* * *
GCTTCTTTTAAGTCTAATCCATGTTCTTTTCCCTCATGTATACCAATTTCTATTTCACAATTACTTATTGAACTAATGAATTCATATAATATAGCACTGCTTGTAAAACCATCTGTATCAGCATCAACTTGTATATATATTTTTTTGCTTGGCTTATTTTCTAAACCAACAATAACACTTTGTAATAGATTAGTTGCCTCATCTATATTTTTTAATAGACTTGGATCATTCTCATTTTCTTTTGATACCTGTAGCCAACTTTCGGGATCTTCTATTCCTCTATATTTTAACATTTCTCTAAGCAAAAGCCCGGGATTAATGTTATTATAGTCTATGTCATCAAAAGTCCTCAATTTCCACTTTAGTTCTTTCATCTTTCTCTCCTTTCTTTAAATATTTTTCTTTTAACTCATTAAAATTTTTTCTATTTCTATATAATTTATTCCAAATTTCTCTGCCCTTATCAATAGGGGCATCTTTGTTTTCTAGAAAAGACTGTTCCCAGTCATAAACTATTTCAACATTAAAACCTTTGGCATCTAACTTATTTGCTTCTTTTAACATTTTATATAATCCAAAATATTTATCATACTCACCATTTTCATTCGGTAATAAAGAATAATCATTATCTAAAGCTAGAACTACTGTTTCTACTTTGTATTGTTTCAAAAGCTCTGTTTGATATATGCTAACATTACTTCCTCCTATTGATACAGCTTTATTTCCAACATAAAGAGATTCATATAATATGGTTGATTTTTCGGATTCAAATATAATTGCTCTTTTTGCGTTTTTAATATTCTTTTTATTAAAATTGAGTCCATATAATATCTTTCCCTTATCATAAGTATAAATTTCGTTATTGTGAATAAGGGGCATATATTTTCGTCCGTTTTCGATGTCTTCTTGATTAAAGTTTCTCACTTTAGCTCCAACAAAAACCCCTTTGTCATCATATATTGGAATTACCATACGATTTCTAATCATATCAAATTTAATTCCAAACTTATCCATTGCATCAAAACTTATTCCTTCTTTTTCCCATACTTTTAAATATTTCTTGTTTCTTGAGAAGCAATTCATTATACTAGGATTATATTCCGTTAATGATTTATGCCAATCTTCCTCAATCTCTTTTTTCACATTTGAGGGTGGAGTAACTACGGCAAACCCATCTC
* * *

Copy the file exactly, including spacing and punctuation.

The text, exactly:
GCTTCTTTTAAGTCTAATCCATGTTCTTTTCCCTCATGTATACCAATTTCTATTTCACAATTACTTATTGAACTAATGAATTCATATAATATAGCACTGCTTGTAAAACCATCTGTATCAGCATCAACTTGTATATATATTTTTTTGCTTGGCTTATTTTCTAAACCAACAATAACACTTTGTAATAGATTAGTTGCCTCATCTATATTTTTTAATAGACTTGGATCATTCTCATTTTCTTTTGATACCTGTAGCCAACTTTCGGGATCTTCTATTCCTCTATATTTTAACATTTCTCTAAGCAAAAGCCCGGGATTAATGTTATTATAGTCTATGTCATCAAAAGTCCTCAATTTCCACTTTAGTTCTTTCATCTTTCTCTCCTTTCTTTAAATATTTTTCTTTTAACTCATTAAAATTTTTTCTATTTCTATATAATTTATTCCAAATTTCTCTGCCCTTATCAATAGGGGCATCTTTGTTTTCTAGAAAAGACTGTTCCCAGTCATAAACTATTTCAACATTAAAACCTTTGGCATCTAACTTATTTGCTTCTTTTAACATTTTATATAATCCAAAATATTTATCATACTCACCATTTTCATTCGGTAATAAAGAATAATCATTATCTAAAGCTAGAACTACTGTTTCTACTTTGTATTGTTTCAAAAGCTCTGTTTGATATATGCTAACATTACTTCCTCCTATTGATACAGCTTTATTTCCAACATAAAGAGATTCATATAATATGGTTGATTTTTCGGATTCAAATATAATTGCTCTTTTTGCGTTTTTAATATTCTTTTTATTAAAATTGAGTCCATATAATATCTTTCCCTTATCATAAGTATAAATTTCGTTATTGTGAATAAGGGGCATATATTTTCGTCCGTTTTCGATGTCTTCTTGATTAAAGTTTCTCACTTTAGCTCCAACAAAAACCCCTTTGTCATCATATATTGGAATTACCATACGATTTCTAATCATATCAAATTTAATTCCAAACTTATCCATTGCATCAAAACTTATTCCTTCTTTTTCCCATACTTTTAAATATTTCTTGTTTCTTGAGAAGCAATTCATTATACTAGGATTATATTCCGTTAATGATTTATGCCAATCTTCCTCAATCTCTTTTTTCACATTTGAGGGTGGAGTAACTACGGCAAACCCATCTC